US Secretary of Health Becerra warns of shortage of COVID-19s as viruses return to Europe and Asia
US Secretary of Health Becerra warns of shortage of COVID-19s as viruses return to Europe and Asia

US Secretary of Health Becerra warns of shortage of COVID-19s as viruses return to Europe and Asia

With the nation longing for a new normal after its long battle with coronavirus, U.S. Health Secretary Xavier Becerra warned Thursday that vaccines, tests and treatments will be “stuck on the ground” unless Congress provides the extra funds the White House has required.

“We have reached a turning point,” Becerra said in an interview with The Associated Press. “How well we pivot is on us.”

Omicron variant BA.2, which causes a virus setback in Europe and Asia, is gaining ground in the United States, although the overall case here is still in decline. And Becerra said a financial stalemate with Capitol Hill could hamper the Biden administration’s promising new strategy called “Test to Treat.”

Under that plan, people could go to their local pharmacy to get a COVID test, and if they were positive, they could receive medication they could take at home. A “one-stop shop”, he called it.

But “if you do not have the dollars to let it fly, you’re stuck,” Becerra said. “You’re stuck on the ground.”

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In a comprehensive interview, Becerra also expressed concern about cases arising among children as schools’ lifting mask demands.

Schools have become a hotspot in the COVID response, with some parents objecting to disguise claims as a violation of personal freedom, and others being reluctant to bring their children near potential risks. With the pendulum now swinging in the direction of masking, Becerra said he hoped the cautious ones would not be appointed.

“I hope there is no stigma of a child,” he said. “If a parent says, ‘I want my child to wear a mask,’ then it’s good for them.”

He also said his Department of Health and Human Services is trying to prepare so that millions of people do not lose health insurance if their eligibility for Medicaid lapses when the government ends the official COVID public health emergency. During the pandemic, Congress has provided more money to state Medicaid programs. But in return, states have been barred from killing the rolls.

A more comfortable new normal is within reach, Becerra said, but it depends on two things. One is the virus, which has proven difficult to control. The second is Americans’ sense of personal responsibility. With less than half of the eligible population now boosted, even though medical experts weigh a new, 4th round of shots, more appeals for personal responsibility could be tuned out.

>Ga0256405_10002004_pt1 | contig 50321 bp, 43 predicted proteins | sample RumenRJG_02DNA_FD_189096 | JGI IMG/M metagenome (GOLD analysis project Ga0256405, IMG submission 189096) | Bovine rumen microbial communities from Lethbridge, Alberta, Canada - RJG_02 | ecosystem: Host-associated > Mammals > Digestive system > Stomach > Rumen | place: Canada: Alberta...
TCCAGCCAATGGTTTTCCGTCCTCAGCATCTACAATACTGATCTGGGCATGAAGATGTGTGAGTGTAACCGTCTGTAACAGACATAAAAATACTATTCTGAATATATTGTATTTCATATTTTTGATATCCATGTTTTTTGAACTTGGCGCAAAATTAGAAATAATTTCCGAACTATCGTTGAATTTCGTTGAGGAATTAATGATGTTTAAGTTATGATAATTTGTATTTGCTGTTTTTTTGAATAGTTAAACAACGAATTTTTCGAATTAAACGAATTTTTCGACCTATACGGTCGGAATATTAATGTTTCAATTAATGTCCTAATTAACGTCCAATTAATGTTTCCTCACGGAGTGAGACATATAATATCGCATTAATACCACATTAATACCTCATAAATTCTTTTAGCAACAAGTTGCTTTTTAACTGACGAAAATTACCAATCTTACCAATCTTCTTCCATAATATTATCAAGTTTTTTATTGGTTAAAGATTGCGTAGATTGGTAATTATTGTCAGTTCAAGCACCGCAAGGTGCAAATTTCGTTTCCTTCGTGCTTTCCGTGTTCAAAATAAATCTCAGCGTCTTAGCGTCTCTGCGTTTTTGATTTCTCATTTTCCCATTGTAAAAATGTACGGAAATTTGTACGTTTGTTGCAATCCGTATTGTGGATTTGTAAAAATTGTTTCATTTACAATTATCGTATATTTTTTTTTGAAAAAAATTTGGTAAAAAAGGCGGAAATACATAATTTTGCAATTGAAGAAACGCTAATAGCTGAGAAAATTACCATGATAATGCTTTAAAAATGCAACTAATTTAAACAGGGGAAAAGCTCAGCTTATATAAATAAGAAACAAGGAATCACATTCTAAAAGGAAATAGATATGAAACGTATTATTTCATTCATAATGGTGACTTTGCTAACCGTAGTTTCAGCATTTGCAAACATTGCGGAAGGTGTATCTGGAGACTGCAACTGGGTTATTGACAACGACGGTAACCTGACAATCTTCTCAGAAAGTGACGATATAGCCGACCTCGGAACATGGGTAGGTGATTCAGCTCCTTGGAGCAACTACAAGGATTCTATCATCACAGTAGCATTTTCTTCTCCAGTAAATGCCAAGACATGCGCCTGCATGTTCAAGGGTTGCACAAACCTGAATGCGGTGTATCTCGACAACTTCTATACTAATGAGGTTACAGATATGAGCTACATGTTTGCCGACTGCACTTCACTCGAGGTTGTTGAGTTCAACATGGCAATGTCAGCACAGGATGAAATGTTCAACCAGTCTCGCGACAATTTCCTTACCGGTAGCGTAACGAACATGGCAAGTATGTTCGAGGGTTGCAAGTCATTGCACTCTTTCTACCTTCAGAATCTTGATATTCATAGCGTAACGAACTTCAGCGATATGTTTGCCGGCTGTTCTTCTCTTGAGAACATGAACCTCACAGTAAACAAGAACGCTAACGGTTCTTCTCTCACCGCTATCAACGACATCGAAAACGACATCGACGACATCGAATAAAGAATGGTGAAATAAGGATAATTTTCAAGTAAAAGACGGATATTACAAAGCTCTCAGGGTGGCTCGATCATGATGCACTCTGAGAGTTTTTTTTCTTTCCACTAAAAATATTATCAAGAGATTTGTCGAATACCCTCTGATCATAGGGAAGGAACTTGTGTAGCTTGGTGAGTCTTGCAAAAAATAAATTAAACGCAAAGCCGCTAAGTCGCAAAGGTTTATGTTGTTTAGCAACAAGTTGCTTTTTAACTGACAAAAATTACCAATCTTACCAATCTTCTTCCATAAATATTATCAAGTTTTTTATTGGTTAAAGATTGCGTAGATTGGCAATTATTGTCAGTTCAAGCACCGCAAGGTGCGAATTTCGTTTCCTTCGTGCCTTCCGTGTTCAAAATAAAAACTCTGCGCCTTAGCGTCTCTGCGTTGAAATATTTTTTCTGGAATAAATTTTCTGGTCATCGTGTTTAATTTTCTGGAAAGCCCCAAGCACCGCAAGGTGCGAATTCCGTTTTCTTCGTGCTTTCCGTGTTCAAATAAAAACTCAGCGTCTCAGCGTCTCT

Asked about the likelihood of a return to a more relaxed and normal lifestyle, Becerra said, “If everyone does their part, then yes.”

But he quickly added, “If not, get ready. This thing is hard to tame. COVID has taken us on a wild ride.”

The White House and Congress are in a stand-off over President Joe Biden’s $ 22.5 billion request to continue the government’s COVID response this year. House Speaker Nancy Pelosi tried to get a $ 15.6 billion package, but various objections from Democrats as well as Republicans have prevented an agreement from going through. The White House says the money for some efforts, including the purchase of more booster doses and for monoclonal antibody treatments, will run out by the end of this month. Also at risk: free COVID care for uninsured persons.

Regarding the “Test to Treat” program, Becerra said it would help people get medication shortly after they become infected, which is heading toward potential hospitalization.

“Test to Treat is indispensable,” he said. “You go to great lengths to avoid the spread of COVID.”

But right now, the opportunity is not widely available. Pharmacies “places do not grow on trees, such as money does not grow on trees and it costs money,” Becerra said.

Throughout the pandemic, the government has had trouble trying to communicate clearly with the public about COVID risks and countermeasures. The Centers for Disease Control and Prevention, an HHS agency, has come under particular criticism for providing complicated, changing guidance.

But Becerra said people who spread misinformation about the coronavirus must bear most of the blame for Americans’ confusion.

“Researchers have communicated quite clearly with the American people what to do,” he said. “Unfortunately, someone else decides to skew or skew the message or completely distort in ways that are untrue.”

Becerra compared the pandemic to a fire with five alarms that are under control but still dangerous.

“You have to have a sense that things have stabilized,” before trying to move on from COVID, he warned.

“We need to reach a point where we believe that the state of health of the country and our people is sufficiently stabilized,” he said. “I think we’re getting closer and closer to the point where we see no need to have the five alarms.”

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